Reflecting on the Power of Student Collaboration for Sustainability  

Hannah Wyatt

In March, I had the opportunity to represent the University of Hull at an event focused on sustainability and student engagement across Yorkshire – the Student Sustainability Research Conference (SSRC) held at the University of Leeds, where my team and I led an interactive workshop session based on our Eco-Sprint project. 

The journey began at the Yorkshire Universities (YU) Multi-University Challenge Day, held at the Climate Action Leeds hub in collaboration with the Yorkshire and Humber Climate Commission and the UPP Foundation. At the event, students from across Yorkshire’s universities came together to tackle a pressing question: How might we encourage students to engage with sustainability during their university years? To answer this, we were divided into teams comprised of students from a variety of institutions from across the region. Together, we brainstormed, prototyped, and refined our ideas, leading to the creation of Eco-Sprint — an initiative aimed at educating students about the carbon footprint of their food choices and fostering sustainable habits.

At the Student Sustainability Research Conference, our workshop aimed to actively engage participants by educating them about the environmental impact of their food choices and brainstorming ways to enhance sustainability in student life. We began with a fun quiz to determine existing knowledge on the carbon footprints of various food items, with the aim to raise awareness. Afterwards, we delved into the inception of our Eco-Sprint project, sharing how it came to life during the Multi-University Challenge Day. 

For the interactive section of our conference workshop, we divided attendees into five groups, each tackling a different sustainability issue relevant to university life: travel options, social equity and inclusion, food systems, waste management, and education and outreach. Each group was tasked with proposing a solution to their assigned problem, guided by key questions. For instance, the group focusing on travel options suggested a collaborative effort with the university to establish a free student shuttle bus service at strategic points across the city, aiming to address inequality in transportation access.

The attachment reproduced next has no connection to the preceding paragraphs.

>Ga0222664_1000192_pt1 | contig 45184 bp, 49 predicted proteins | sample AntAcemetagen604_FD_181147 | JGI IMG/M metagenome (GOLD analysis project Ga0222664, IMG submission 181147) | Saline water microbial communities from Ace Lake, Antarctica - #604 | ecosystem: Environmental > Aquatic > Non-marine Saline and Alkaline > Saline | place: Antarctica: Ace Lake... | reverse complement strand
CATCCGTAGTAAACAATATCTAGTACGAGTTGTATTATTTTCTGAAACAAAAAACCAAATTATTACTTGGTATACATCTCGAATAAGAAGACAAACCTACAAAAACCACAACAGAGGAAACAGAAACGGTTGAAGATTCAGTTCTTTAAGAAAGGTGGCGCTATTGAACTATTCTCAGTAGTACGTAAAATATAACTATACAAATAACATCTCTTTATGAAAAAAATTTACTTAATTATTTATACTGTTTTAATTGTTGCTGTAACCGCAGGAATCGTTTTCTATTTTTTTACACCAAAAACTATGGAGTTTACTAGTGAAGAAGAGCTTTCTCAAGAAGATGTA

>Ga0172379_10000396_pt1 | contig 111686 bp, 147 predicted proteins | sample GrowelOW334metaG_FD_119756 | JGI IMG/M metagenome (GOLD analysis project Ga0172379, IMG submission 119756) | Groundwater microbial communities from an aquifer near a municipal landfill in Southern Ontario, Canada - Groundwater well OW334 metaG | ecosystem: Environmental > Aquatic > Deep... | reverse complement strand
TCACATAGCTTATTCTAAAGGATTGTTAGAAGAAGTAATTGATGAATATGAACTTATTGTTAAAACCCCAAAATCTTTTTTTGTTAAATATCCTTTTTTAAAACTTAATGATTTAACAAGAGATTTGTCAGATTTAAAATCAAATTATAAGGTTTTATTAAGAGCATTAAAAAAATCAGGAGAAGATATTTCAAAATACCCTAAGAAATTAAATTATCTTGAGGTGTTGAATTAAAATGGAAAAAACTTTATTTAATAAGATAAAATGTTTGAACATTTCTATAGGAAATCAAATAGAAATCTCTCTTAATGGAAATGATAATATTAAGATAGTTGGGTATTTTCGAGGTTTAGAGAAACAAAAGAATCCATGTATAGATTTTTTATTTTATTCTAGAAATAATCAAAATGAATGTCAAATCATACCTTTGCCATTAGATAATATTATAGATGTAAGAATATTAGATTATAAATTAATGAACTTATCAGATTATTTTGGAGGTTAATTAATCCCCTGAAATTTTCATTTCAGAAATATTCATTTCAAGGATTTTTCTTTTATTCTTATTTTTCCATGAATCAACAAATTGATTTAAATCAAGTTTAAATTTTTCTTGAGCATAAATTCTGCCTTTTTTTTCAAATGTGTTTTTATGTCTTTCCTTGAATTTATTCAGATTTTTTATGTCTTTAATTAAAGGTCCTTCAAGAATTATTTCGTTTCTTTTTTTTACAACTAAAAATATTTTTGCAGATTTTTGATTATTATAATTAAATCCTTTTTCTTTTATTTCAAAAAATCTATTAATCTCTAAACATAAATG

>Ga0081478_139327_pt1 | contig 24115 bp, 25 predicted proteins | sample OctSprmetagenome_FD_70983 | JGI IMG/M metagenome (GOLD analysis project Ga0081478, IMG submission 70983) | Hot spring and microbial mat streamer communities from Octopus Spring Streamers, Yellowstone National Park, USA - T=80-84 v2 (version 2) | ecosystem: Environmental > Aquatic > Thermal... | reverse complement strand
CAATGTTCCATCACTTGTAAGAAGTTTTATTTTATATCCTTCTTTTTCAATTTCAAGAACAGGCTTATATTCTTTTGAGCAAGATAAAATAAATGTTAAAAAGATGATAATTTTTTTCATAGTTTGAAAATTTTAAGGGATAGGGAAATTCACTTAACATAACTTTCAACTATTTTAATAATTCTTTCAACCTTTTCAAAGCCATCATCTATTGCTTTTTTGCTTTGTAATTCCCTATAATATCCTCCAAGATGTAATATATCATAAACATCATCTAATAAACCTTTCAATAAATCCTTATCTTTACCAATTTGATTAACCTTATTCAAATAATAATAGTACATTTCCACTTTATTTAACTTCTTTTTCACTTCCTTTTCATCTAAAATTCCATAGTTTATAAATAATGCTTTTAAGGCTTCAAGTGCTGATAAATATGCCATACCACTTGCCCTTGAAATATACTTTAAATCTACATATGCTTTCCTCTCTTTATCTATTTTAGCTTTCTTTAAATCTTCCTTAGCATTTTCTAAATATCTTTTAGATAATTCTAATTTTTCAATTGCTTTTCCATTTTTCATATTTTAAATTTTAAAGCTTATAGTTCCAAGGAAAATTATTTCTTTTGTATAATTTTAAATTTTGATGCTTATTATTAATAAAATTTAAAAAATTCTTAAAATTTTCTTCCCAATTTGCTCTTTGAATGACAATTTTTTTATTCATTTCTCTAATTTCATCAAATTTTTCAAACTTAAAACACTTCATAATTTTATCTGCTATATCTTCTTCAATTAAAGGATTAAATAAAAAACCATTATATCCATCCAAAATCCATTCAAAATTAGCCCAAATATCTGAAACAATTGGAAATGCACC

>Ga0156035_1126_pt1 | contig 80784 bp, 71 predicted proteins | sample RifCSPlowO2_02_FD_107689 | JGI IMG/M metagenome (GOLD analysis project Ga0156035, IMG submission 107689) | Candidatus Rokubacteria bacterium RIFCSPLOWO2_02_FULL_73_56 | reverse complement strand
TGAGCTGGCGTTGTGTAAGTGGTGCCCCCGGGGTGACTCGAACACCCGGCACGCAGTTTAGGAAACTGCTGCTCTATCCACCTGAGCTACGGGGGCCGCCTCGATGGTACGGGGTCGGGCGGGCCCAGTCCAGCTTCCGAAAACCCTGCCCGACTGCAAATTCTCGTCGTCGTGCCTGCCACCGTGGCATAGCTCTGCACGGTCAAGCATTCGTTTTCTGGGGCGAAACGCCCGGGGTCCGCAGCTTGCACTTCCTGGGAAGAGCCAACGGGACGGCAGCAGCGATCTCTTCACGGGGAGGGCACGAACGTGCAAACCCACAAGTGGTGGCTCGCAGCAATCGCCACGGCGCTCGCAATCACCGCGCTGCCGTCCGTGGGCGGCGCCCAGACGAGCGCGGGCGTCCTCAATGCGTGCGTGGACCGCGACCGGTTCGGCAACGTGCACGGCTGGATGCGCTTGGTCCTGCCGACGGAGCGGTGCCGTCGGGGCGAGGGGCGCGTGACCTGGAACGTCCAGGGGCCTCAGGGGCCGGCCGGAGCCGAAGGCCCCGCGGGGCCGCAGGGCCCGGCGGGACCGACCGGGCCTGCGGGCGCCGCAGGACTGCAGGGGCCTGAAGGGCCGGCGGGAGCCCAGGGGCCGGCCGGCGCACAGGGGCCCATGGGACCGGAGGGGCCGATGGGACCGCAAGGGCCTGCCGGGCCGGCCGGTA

The image consists of three panels. Panel one features 5 people stood in front of a power point that reads "Student Sustainability Research Conference". The second panel is a classroom full of people. The third panel features one person, presenting with a power point that reads "Interactive Activity. Time to showcase your innovation!".

Overall, my experience was motivating. In particular, it was inspiring to see how many attended our workshop and the level of engagement and collaboration involved. Many aspects of this event have benefitted my development and I have improved my ability to engage an audience, manage multiple tasks, and collaborate effectively within a team. 

Events like these are crucial for students to highlight and embrace, as they offer invaluable opportunities to develop skills, expand networks, and collaborate with peers from diverse backgrounds. Personally, I was motivated to get involved by both professional and personal aspirations. Enhancing my public speaking and teamwork abilities is essential for my future career, while my passion for sustainability drove me to share knowledge and inspire positive change. 

Working alongside students from various universities was extremely valuable, this has broadened my perspectives, challenged my assumptions, and built new friendships. Bringing students together to address sustainability challenges on a regional level is particularly important as it encourages us to expand our thinking outside of our own university contexts. Looking ahead, collaboration of students between universities should be encouraged and the importance of these activities should be showcased.  

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